You see that written everywhere, but scholars agree that the students were complaining about the widespread corruption that they saw as preventing the achievement of what they wanted: a fair and just communist society. The students were fiercely patriotic and proud of China and its socialist stance. They wanted their protest to echo a historical event – the 1919 May 4 student protests against imperialism.
.
2) DON’T SAY that the protests were a call for democracy.
.
In truth, they were calling for reform within communism. It was only when students noticed that international reporters would race to photograph placards with English words such as “liberty” that democracy was elevated to a major theme. Work began on the “goddess of democracy” statue on May 27, just days before the end of the six-week protest. The sculptors modelled it on the work of Russian revolutionary communist sculptor Vera Mukhina.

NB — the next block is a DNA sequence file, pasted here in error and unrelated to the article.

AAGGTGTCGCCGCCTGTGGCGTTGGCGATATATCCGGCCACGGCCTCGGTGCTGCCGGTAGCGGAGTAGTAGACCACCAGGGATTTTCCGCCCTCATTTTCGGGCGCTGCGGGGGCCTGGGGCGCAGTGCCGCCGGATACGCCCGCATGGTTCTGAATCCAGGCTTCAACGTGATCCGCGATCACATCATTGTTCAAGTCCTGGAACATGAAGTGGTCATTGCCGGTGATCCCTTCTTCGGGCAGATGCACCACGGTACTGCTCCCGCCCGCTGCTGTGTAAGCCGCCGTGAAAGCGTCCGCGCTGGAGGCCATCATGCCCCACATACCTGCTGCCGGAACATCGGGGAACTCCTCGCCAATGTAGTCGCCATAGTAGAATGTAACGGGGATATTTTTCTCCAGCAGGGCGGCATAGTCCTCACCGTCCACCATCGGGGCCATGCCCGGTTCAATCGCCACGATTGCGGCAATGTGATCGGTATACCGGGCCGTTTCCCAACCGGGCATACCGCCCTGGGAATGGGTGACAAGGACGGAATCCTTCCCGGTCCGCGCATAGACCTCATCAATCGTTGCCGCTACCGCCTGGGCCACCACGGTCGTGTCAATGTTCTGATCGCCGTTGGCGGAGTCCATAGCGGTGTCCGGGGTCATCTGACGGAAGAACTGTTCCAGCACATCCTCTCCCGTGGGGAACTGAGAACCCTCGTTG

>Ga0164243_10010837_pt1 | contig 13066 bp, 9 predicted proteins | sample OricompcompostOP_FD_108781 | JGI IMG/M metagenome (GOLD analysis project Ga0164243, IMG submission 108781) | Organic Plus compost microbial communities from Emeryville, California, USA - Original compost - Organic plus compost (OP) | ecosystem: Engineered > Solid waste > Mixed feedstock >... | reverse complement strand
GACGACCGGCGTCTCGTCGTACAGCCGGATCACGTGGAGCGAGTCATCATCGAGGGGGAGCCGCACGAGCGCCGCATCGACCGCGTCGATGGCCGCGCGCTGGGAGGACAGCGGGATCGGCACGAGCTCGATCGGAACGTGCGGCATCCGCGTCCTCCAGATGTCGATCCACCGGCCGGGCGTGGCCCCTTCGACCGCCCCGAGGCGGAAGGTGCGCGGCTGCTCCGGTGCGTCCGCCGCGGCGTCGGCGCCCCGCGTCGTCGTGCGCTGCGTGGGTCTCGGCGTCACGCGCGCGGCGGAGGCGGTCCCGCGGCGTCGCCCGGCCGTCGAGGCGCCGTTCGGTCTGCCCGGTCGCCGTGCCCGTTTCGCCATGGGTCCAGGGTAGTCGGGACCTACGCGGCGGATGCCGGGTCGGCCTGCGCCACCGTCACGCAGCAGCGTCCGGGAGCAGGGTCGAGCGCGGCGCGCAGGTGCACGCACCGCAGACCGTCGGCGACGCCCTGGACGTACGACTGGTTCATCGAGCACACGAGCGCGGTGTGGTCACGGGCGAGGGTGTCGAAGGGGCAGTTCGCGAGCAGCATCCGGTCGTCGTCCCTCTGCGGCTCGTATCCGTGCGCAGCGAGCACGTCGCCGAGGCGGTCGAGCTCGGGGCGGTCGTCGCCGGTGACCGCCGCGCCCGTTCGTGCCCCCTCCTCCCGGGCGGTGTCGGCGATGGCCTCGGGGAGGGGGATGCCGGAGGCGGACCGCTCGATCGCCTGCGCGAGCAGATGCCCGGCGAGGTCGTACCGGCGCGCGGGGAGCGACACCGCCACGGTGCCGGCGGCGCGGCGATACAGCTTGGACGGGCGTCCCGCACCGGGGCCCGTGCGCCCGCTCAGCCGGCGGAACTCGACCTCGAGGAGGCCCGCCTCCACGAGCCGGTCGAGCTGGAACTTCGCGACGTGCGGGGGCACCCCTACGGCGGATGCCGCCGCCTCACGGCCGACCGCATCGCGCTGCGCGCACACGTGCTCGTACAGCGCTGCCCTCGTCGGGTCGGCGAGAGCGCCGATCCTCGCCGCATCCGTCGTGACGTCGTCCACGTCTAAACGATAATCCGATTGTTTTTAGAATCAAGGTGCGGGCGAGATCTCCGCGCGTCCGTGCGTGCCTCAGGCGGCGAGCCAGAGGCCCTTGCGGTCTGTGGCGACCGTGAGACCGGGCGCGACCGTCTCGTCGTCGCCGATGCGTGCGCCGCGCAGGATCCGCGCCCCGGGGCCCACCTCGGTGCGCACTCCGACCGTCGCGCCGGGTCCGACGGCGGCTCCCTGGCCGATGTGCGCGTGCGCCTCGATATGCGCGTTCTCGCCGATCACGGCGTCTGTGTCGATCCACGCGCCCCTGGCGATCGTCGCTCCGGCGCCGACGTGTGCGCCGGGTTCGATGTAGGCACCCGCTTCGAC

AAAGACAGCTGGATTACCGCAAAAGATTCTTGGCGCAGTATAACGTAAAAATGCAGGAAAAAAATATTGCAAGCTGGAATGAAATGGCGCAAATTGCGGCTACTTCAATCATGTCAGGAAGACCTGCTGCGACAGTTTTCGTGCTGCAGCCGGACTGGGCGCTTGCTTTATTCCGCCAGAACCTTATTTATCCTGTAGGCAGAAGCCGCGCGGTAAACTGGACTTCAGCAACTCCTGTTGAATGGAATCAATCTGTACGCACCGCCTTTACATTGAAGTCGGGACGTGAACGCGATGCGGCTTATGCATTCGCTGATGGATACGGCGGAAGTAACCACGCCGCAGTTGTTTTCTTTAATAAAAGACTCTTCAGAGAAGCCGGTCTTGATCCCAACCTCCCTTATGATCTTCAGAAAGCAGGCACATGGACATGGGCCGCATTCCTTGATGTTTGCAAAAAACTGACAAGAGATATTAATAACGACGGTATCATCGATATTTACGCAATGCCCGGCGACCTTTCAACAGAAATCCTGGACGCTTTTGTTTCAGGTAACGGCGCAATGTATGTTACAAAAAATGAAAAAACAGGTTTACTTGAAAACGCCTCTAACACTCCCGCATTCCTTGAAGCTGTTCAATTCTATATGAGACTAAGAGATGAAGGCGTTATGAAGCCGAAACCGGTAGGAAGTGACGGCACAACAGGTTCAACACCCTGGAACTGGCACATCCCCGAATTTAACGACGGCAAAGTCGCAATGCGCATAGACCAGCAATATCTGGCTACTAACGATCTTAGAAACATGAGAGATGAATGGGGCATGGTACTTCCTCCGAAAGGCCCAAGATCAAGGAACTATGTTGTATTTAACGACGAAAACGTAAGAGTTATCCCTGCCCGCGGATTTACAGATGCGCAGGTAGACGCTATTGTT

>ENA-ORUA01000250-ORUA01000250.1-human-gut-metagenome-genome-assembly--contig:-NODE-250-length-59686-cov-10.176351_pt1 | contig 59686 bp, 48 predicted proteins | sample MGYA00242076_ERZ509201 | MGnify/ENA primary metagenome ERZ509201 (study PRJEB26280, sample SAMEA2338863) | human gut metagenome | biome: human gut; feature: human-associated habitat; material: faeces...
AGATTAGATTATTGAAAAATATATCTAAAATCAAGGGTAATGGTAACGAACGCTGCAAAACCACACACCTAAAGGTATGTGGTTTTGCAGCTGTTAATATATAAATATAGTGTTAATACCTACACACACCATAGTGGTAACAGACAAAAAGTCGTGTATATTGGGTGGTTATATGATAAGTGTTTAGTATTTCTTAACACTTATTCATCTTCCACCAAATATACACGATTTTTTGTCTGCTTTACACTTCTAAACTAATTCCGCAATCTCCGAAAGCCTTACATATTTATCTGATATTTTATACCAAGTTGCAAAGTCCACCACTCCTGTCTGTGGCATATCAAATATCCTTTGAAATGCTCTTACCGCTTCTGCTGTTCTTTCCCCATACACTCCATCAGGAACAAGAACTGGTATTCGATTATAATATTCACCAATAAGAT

.
3) DON’T SAY that as armoured vehicles tried to get to the square to clear it on June 4, one brave man stood in front of them, temporarily blocking a line of tanks.
.
The famous “tank man” video was filmed by AP’s Jeff Widener one day later, on June 5, and shows a line of vehicles leaving the square, not entering. These facts do not take anything away from the courage of his act—but it does remove it from the mythology of that night.
.
4) DON’T SAY that soldiers arrived with machine guns and started firing indiscriminately, mowing down hundreds of students.
.